Point Alberoni, at the tip of the Venetian island of Lido, is the sort of place tourists don’t visit much. Even some Venetians have not been there. And at the very tip of Alberoni is a little shack at the edge of the waters, close to the lighthouse. It’s called Spaggia Libera. From its benches you can look out onto the open, “uncharted sea,” (John Fowels’ phrase) indifferent and oblivious to human troubles.
Spaggia Libera’s fortunes may be changing soon because according to Michele (pronounced Mikele), the owner, the shack will be on facebook. But until that happens and the tourists, mainly Eurotrash, start arriving from Venice, we have half a day to spend in Lido with my dear friend Sebouh Aslanian. A lover of Venice and visitor for extended periods of time, he assures me that Alberoni is not the sort of place where you can feed those opportunistic pigeons, or buy Murano glass made in China, or gawk at the beauty of the fading facades while getting a furtive glimpse of the splendor inside, or be charged double what the locals pay for second-rate pastry or pizza.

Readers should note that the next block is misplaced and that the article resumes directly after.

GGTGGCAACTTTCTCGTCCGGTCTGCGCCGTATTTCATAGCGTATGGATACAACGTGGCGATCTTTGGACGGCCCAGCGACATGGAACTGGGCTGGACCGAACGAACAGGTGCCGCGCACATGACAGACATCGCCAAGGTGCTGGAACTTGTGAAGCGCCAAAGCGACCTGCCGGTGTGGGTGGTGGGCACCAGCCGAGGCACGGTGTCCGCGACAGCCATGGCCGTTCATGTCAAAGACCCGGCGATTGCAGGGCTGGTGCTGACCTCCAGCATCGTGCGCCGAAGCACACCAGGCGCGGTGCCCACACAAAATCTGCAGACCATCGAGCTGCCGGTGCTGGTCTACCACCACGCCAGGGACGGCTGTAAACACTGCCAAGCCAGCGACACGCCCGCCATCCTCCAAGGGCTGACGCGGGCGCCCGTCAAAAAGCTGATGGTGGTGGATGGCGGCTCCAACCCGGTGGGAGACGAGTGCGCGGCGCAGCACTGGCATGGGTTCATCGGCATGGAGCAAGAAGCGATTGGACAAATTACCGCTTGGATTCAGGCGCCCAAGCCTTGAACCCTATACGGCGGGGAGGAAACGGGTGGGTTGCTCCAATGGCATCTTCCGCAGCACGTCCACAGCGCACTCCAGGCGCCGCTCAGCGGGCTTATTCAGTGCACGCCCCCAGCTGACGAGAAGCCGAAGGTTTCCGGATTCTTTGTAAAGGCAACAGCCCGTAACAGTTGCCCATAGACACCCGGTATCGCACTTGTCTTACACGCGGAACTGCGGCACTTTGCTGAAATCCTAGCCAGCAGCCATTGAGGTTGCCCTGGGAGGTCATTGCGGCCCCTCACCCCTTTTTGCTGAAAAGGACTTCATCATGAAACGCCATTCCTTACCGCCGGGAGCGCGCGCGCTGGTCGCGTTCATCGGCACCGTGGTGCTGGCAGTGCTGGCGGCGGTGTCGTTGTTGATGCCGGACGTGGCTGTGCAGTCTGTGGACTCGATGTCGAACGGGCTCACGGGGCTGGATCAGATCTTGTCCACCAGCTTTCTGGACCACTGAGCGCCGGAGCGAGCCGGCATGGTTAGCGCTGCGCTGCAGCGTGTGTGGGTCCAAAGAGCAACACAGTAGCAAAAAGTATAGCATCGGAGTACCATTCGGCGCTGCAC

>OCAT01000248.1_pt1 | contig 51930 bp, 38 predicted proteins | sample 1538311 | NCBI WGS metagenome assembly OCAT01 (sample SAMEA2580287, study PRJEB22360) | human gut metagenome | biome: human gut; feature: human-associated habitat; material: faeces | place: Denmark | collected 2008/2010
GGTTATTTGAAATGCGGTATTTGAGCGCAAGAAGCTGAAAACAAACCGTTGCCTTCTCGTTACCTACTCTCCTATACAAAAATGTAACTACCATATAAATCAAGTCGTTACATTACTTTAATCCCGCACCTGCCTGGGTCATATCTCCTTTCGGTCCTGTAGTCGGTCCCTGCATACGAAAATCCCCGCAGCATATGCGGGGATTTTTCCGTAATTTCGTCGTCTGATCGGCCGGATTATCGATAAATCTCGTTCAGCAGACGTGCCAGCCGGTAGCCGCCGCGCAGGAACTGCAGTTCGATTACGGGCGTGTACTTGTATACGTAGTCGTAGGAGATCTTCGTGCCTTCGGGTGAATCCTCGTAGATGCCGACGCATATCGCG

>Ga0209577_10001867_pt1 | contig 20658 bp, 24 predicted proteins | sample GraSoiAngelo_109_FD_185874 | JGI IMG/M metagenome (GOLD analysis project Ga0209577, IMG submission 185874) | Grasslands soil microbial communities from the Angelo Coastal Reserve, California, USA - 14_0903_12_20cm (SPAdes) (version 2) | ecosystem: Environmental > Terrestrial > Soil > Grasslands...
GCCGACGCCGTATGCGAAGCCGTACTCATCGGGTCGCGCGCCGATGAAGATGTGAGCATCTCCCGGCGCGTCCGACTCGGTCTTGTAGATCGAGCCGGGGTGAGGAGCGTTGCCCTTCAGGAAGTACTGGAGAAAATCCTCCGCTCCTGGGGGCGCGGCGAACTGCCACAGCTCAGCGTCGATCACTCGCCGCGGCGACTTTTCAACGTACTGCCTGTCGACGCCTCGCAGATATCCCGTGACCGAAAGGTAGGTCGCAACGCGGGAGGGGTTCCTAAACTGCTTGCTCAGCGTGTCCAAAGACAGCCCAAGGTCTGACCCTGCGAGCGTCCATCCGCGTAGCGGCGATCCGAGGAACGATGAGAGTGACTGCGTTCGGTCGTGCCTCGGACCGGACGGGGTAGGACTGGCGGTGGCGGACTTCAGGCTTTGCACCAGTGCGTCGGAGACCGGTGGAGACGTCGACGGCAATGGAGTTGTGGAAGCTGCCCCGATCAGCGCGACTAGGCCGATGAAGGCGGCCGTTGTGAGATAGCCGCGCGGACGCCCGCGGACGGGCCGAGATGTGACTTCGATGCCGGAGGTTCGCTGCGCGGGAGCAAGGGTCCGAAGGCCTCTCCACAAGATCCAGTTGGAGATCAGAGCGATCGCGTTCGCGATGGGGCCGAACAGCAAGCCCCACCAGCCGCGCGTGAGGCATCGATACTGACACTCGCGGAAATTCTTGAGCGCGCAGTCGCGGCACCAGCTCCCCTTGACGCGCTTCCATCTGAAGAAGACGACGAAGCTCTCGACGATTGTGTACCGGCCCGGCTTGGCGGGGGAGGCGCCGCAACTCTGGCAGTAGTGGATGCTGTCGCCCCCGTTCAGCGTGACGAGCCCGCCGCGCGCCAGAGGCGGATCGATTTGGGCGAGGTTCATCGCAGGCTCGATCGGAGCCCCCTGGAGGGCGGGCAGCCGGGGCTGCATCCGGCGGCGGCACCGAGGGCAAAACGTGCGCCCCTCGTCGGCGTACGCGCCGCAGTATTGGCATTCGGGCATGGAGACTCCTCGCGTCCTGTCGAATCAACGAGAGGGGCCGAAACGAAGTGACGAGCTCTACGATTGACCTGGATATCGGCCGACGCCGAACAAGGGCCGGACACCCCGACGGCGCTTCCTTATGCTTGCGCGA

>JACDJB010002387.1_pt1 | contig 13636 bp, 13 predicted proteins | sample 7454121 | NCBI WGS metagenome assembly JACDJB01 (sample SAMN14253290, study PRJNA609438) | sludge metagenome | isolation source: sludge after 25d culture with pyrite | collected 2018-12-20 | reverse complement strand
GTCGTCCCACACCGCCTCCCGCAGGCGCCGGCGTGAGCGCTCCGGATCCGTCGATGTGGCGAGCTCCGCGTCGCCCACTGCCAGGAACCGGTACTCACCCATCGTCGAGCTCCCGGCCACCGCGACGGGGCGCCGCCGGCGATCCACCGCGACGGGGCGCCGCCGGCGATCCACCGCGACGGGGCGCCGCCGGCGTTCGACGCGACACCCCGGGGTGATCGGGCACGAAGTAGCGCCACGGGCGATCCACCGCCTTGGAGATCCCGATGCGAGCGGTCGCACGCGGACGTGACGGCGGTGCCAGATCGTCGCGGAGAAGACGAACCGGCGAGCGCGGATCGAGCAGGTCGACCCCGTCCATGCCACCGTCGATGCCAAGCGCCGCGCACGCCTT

Venice is a ruse, a civilization built on flimsy foundations—of shifting waters, and high art but also high commerce; it silken population slips through your fingers but also has its nose to the ground, its gaze narrow– like the streets it walks. Venice is an explosion of color and shape, of cathedral and marketplace, of beauty that takes your breath away but also a inward-looking stubbornness—a conservatism, if you will—which makes you hunger for a smile, a sweet word, a polite expression. True, Venice—its waters and its landmasses, its bridges and canals, its paths and squares, its churches and museums, but most of all its squares– is the living room of the world (Napoleon said of St. Mark Square, “open air living room”), the theatre and masquerade of style and deception. Even its waters are two-faced, luring you, but also hemming you in, telling you what your place is in the larger (or narrower?) scheme of things Venetian, offering you a mode of transportation which for all its charms is so overpriced you thank your stars for your stubborn feet, your well-toned muscles and robust shoes, your love of the stone pathways and of walking, your devotion to the Paris metro.
But Venice distracts, as has this paragraph already. We were talking about Alberoni, you may recall. Venice is a glorious digression, a maze for the senses, each turn a trap of sorts, each square the holder of many, many pathways and departures and possibilities. With or without a map or a tour guide, Venice cannot be taken in bit by bit, in small increments. (Hell, it cannot be blogged, either!) It cannot be resisted nor tamed; but it can be surrendered to (even language cracks under it!). It can be cast aside—for a day or two, the promise of the return always implicit in the farewell, and with it, the beautiful web and weave of enchantment.